For instance, in his blog on the Centre for Public Christianity he says:
Furthermore, the plethora of scallywag accounts of Jesus' life is allowed to grow because theologians have said 'it doesn't matter'. No - it does matter, theologically, that we can go Israel and see with our own eyes the ground on which Jesus walked. He was not a fantasy, or a principle. He was a man of flesh and blood and bone, and as far as any man of flesh and blood and bone may be traced in history so we should expect and in fact rejoice that traces of Jesus' presence among us are there to be found.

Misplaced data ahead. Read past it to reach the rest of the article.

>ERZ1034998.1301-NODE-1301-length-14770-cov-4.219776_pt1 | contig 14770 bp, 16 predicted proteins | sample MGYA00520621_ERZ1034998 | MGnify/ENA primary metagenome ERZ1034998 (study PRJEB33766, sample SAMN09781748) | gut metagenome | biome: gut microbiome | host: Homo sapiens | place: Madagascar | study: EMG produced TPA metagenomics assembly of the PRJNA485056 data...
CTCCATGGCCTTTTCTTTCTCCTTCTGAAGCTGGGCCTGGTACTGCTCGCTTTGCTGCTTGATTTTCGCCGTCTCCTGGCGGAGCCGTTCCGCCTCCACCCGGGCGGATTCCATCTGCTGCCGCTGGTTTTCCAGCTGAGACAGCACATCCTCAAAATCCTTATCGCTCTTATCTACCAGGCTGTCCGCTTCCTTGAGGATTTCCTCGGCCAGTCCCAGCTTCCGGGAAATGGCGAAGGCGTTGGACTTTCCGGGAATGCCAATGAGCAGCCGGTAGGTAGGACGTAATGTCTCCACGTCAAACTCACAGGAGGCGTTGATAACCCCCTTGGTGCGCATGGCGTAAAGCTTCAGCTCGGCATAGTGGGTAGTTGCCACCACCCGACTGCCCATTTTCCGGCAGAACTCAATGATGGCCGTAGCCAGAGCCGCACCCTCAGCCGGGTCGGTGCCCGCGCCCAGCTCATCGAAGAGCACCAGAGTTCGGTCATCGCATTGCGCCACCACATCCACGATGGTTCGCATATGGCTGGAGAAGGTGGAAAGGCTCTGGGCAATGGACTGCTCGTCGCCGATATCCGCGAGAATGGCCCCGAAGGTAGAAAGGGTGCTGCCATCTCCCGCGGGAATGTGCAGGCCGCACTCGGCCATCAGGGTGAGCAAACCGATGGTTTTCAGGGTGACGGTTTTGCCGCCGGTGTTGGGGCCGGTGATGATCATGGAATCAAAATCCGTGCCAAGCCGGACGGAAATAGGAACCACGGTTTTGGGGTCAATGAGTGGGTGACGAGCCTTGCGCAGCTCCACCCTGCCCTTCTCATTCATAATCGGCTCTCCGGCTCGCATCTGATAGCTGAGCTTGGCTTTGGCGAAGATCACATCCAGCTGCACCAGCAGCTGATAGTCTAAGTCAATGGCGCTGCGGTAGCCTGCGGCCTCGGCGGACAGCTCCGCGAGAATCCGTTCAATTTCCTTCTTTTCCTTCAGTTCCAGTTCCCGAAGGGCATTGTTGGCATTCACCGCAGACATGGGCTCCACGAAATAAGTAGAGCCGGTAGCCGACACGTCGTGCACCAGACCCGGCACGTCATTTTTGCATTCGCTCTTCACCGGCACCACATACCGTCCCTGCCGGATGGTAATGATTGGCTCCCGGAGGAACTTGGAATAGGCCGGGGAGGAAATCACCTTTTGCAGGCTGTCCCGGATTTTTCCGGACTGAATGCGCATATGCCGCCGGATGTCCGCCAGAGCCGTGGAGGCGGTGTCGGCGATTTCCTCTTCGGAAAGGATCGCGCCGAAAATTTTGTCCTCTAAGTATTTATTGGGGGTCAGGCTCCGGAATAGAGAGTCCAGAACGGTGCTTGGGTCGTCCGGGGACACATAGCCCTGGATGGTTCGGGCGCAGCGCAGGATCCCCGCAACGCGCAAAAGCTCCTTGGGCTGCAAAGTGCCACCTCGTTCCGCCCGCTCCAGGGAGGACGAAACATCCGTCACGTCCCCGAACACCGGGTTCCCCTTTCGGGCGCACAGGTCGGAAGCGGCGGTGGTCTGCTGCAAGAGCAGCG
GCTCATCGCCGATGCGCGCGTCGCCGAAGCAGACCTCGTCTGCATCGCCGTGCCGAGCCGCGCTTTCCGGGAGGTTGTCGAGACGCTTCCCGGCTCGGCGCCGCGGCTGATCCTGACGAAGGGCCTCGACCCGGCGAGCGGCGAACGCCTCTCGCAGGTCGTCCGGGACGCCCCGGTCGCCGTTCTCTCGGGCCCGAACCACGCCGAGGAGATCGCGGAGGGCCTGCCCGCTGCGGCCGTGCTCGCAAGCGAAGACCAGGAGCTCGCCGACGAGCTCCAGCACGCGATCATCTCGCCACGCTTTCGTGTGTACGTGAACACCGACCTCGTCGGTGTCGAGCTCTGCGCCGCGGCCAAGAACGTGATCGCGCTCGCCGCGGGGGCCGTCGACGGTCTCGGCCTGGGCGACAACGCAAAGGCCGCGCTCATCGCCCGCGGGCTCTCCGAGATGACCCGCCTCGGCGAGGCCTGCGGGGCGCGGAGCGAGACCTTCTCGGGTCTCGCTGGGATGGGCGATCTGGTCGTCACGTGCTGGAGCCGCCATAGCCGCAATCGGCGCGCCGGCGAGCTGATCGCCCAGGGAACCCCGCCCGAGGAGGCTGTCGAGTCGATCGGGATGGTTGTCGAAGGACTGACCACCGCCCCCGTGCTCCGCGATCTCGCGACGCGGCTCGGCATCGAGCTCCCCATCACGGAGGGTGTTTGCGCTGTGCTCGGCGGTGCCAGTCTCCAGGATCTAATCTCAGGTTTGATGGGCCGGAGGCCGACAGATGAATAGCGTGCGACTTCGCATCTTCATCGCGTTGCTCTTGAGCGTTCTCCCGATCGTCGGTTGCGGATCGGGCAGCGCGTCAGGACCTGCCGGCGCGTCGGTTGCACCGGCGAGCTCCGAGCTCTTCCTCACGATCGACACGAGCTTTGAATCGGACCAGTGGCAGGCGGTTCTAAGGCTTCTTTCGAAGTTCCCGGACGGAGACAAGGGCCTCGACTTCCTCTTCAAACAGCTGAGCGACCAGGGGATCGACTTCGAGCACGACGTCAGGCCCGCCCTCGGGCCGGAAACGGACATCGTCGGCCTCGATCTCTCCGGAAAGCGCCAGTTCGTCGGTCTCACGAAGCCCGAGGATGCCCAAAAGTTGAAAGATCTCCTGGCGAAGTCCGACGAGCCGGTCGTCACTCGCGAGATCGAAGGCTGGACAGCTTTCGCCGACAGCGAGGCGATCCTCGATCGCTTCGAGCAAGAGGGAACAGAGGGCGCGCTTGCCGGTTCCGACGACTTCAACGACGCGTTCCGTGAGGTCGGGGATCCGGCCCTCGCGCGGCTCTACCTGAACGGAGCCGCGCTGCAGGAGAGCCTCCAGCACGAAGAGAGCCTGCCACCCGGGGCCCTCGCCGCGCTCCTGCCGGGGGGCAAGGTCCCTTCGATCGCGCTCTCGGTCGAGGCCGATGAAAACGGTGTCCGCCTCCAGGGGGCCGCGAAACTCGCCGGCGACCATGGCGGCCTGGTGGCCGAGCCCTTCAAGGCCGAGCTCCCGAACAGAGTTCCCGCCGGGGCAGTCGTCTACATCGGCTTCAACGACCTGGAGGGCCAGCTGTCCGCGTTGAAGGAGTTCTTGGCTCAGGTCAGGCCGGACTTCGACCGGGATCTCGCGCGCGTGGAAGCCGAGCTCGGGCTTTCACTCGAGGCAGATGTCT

Well, Michael, for the Holy Spirit's revelation of creation as for Jesus (is there a hint that we are backing away from Barth here?). It does matter, theologically, and for the same reasons as it matters for Jesus: the scene is set for the grand covenant between God and his creation in concrete terms, in terms congruent with the manner in which the setting and scene interact and play out. If not, then the God merges with the demiurge, or something worse. See my earlier post, and my comment upon same.